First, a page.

Monitoring Software Project Progress by Money Spent Can Be Misleading

Sound financial practices are a core value of any successful enterprise; and should be.  It may come as a surprise that monitoring money spent against planned expenditures is not the best way to evaluate the progress of software projects.  The reason is simple:  by the time financial measures indicate that a project is off track, it is often too late to take effective corrective actions or identify alternative courses of action.

Here is an example that illustrates this.  Let’s take a hypothetical project plan with these characteristics:

  • Planned project duration of 1 year
  • Full time staff of 6 for the length of the project
  • Billing rate of $100/hour
  • 335 business requirements to complete
  • Project begins at the start of June and is scheduled to complete May 31 of the following year

According to this plan, the project should have a labor cost $1.245 million.  Now, using a software project monitoring tool, SLIM-Control, let’s see what the project looks like at the end of September. 

Software Project Cost

If we only look at money spent, the project is on track since planned and actual expenditures are exactly the same.  However, when we look at the progress of the actual work completed, a different story emerges.  The project got off to a slow start and the gap between what was planned and what has been delivered has increased every month.  Unless this is rectified, the project will last longer and cost more than originally planned.  Here is a forecast of what will happen if the current trend continues.  The project will complete over two months late and cost an additional $215,000.

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Effort SLIM-Control Tracking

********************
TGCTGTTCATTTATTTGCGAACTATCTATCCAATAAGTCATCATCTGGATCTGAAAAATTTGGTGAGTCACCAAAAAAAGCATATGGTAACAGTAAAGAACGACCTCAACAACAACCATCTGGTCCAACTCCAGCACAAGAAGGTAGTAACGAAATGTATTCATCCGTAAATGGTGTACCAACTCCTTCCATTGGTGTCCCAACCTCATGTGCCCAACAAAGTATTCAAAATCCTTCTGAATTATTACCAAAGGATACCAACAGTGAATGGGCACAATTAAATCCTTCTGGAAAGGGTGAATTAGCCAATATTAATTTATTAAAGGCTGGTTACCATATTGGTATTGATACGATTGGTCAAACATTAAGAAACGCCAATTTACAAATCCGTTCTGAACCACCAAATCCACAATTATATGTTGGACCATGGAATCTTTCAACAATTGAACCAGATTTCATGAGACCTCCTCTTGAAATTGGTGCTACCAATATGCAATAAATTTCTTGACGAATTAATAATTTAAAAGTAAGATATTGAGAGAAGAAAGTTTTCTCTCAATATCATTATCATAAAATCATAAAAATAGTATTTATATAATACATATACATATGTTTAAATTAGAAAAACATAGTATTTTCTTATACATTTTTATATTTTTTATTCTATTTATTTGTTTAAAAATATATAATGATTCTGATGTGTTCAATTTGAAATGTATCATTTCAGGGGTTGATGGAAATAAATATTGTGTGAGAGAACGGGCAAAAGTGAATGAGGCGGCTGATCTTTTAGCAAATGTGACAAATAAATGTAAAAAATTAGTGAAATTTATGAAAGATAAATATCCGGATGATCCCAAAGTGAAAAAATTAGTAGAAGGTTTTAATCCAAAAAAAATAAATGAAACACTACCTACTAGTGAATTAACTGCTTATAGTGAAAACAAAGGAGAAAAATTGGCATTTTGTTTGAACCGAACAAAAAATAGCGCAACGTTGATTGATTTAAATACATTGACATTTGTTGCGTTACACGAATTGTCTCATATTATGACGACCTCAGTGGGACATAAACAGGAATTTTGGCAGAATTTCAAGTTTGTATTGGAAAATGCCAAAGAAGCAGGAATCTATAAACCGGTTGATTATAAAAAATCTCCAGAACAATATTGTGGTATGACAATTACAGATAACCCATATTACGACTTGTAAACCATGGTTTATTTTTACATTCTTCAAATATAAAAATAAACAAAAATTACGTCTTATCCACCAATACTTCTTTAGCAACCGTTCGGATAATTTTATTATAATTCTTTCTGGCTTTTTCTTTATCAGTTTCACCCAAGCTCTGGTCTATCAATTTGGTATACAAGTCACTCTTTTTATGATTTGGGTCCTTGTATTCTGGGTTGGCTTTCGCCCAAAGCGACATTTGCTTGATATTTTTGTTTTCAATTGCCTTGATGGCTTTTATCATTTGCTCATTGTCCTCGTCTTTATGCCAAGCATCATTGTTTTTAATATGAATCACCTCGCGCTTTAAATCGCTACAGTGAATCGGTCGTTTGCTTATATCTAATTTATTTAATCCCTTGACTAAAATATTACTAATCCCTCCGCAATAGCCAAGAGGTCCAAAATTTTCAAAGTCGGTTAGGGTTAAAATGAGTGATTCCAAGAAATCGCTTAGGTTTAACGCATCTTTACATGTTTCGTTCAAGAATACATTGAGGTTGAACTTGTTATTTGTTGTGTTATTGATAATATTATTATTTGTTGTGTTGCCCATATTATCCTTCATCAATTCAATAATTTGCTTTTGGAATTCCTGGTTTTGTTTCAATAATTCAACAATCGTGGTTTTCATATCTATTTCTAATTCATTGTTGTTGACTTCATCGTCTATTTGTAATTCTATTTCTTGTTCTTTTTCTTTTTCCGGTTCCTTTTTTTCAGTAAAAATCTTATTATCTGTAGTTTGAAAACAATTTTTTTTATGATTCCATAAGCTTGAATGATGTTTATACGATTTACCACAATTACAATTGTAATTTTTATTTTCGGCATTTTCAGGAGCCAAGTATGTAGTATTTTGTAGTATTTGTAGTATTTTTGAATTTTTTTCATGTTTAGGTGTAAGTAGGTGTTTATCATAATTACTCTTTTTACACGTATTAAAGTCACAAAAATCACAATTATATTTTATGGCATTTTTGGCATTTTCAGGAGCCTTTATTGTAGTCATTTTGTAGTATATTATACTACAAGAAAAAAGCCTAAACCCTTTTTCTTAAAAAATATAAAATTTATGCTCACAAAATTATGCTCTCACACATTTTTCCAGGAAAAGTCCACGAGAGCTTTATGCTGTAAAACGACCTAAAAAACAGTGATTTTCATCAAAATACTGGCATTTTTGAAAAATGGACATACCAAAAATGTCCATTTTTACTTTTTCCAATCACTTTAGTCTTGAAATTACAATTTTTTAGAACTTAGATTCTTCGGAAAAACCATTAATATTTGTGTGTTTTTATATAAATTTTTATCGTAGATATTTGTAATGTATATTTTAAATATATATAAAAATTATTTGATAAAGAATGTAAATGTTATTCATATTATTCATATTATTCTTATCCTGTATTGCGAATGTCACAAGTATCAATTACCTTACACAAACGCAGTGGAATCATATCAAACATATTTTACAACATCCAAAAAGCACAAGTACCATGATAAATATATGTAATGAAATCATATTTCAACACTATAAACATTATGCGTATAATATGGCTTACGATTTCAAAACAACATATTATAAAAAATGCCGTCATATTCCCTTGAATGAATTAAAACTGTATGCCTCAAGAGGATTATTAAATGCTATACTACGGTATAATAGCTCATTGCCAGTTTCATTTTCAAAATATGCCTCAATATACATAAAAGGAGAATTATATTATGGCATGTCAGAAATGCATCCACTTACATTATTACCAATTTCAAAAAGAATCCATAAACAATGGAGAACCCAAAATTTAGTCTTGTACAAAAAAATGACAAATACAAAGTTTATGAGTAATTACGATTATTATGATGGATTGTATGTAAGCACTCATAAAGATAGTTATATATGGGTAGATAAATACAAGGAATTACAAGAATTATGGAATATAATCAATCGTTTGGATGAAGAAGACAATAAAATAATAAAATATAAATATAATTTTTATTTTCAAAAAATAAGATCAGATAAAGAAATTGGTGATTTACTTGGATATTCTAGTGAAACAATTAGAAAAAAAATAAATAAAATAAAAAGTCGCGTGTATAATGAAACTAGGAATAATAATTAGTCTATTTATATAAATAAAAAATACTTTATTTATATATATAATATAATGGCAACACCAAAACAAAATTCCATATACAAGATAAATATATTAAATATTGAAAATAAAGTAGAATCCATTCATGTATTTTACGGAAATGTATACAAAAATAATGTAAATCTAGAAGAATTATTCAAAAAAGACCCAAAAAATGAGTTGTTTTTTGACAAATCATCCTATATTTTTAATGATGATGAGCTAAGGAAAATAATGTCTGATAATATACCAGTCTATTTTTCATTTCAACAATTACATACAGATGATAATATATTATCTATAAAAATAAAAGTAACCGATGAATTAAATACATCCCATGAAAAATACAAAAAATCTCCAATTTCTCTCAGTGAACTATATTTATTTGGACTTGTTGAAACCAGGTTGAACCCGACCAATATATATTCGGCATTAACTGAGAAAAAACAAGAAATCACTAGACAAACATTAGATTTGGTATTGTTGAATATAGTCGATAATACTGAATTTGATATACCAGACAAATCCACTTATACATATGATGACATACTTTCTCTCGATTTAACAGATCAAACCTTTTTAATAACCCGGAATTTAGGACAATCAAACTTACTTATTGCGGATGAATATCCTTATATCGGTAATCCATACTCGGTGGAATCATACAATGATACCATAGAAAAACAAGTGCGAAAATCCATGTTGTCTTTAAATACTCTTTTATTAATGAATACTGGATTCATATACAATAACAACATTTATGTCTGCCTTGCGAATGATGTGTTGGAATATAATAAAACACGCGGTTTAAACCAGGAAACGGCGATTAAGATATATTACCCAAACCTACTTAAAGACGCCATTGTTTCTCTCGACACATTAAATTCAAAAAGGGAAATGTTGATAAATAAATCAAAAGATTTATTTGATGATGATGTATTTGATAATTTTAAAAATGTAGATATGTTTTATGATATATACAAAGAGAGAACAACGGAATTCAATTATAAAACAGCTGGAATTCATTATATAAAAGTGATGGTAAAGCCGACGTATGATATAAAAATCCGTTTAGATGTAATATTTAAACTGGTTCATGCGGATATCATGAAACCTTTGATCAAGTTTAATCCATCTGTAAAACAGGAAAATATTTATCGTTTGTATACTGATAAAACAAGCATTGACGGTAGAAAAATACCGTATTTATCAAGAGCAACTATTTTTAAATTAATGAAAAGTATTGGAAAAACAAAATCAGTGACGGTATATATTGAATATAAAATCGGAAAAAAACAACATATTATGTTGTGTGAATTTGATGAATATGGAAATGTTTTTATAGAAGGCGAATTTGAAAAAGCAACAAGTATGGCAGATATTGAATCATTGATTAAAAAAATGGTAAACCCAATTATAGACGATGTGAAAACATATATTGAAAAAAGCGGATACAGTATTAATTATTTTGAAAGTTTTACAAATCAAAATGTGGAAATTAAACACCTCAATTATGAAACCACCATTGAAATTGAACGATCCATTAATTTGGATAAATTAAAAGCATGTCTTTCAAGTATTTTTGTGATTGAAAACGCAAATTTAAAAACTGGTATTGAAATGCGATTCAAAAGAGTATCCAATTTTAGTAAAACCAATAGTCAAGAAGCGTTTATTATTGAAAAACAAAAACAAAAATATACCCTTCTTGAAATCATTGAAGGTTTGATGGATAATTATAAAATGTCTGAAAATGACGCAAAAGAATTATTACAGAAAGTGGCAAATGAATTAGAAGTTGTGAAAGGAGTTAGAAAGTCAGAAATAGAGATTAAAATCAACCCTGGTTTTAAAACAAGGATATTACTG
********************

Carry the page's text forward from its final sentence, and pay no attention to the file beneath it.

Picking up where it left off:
10 Tips for Better Software Project Tracking & Oversight

Software Project Tracking


During QSM’s 40 years in business we have often been asked to help with software projects that are out of control and riddled with unrealistic goals and soaring costs. Project managers often ask, "where is the light at the end of the tunnel?" In honor of Larry Putnam, Sr., who started QSM back in 1978, here are 10 tips for better project tracking and oversight.

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SLIM-Control SLIM-Collaborate Tracking

New Workshop: Estimating and Tracking Agile Projects

QSM is pleased to introduce our Estimating and Tracking Agile Projects workshop, the latest in our popular workshop series.  We introduced a number of workshop offerings last year in response to a growing demand for basic educational courses on software estimation and project management from our clients and prospects. 

The purpose of our Estimation and Tracking Agile Projects workshop is to give students a clear understanding of how to estimate and track agile projects at the project release and portfolio level which, in turn, helps establish more reasonable expectations for developer sprint/iteration level planning. Participants will learn how to "embrace change" in the estimation and tracking process while also effectively managing stakeholder expectations based on scope. The workshop content includes the most effective methods for sizing agile projects and uses SLIM as an example to show how a scope based parametric tool can be used to estimate and track effort/cost, duration and quality in an agile environment.

After completing the workshop, attendees will have the ability to estimate and track agile projects at various stages in the software development life cycle. They will also be able to explain, from a software estimation perspective, what makes software projects using agile methods truly unique vs. differences in terminology.

QSM offers a number of additional agile resources for our clients and prospects, including articles, blog posts, and our upcoming Agile Estimation: Beyond the Myths, Part 2 webinar.

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Agile Tracking Training